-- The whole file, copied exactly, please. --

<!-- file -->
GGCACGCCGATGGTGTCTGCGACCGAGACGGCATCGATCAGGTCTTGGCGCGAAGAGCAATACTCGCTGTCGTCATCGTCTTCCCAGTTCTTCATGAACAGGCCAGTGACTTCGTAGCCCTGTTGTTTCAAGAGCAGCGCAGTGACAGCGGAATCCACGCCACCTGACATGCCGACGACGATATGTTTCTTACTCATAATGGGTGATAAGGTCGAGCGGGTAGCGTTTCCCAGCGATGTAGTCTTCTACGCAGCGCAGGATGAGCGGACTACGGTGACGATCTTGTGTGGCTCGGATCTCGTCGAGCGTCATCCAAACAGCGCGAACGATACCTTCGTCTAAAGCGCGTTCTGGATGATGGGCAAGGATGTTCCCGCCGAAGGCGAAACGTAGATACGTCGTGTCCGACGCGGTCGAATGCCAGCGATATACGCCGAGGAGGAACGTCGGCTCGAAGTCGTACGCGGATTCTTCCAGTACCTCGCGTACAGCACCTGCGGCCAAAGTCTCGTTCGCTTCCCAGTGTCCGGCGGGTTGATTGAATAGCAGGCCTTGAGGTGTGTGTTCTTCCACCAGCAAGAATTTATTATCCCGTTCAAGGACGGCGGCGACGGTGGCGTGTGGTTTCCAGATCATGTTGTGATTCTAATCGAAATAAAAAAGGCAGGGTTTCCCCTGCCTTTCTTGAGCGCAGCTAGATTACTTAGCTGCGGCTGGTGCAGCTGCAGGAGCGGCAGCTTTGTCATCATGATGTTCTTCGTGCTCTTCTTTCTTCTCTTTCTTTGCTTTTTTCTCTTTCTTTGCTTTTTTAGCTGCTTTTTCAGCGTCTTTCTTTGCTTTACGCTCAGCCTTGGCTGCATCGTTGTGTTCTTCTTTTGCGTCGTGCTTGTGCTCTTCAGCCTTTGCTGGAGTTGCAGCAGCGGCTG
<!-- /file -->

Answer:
GGCACGCCGATGGTGTCTGCGACCGAGACGGCATCGATCAGGTCTTGGCGCGAAGAGCAATACTCGCTGTCGTCATCGTCTTCCCAGTTCTTCATGAACAGGCCAGTGACTTCGTAGCCCTGTTGTTTCAAGAGCAGCGCAGTGACAGCGGAATCCACGCCACCTGACATGCCGACGACGATATGTTTCTTACTCATAATGGGTGATAAGGTCGAGCGGGTAGCGTTTCCCAGCGATGTAGTCTTCTACGCAGCGCAGGATGAGCGGACTACGGTGACGATCTTGTGTGGCTCGGATCTCGTCGAGCGTCATCCAAACAGCGCGAACGATACCTTCGTCTAAAGCGCGTTCTGGATGATGGGCAAGGATGTTCCCGCCGAAGGCGAAACGTAGATACGTCGTGTCCGACGCGGTCGAATGCCAGCGATATACGCCGAGGAGGAACGTCGGCTCGAAGTCGTACGCGGATTCTTCCAGTACCTCGCGTACAGCACCTGCGGCCAAAGTCTCGTTCGCTTCCCAGTGTCCGGCGGGTTGATTGAATAGCAGGCCTTGAGGTGTGTGTTCTTCCACCAGCAAGAATTTATTATCCCGTTCAAGGACGGCGGCGACGGTGGCGTGTGGTTTCCAGATCATGTTGTGATTCTAATCGAAATAAAAAAGGCAGGGTTTCCCCTGCCTTTCTTGAGCGCAGCTAGATTACTTAGCTGCGGCTGGTGCAGCTGCAGGAGCGGCAGCTTTGTCATCATGATGTTCTTCGTGCTCTTCTTTCTTCTCTTTCTTTGCTTTTTTCTCTTTCTTTGCTTTTTTAGCTGCTTTTTCAGCGTCTTTCTTTGCTTTACGCTCAGCCTTGGCTGCATCGTTGTGTTCTTCTTTTGCGTCGTGCTTGTGCTCTTCAGCCTTTGCTGGAGTTGCAGCAGCGGCTG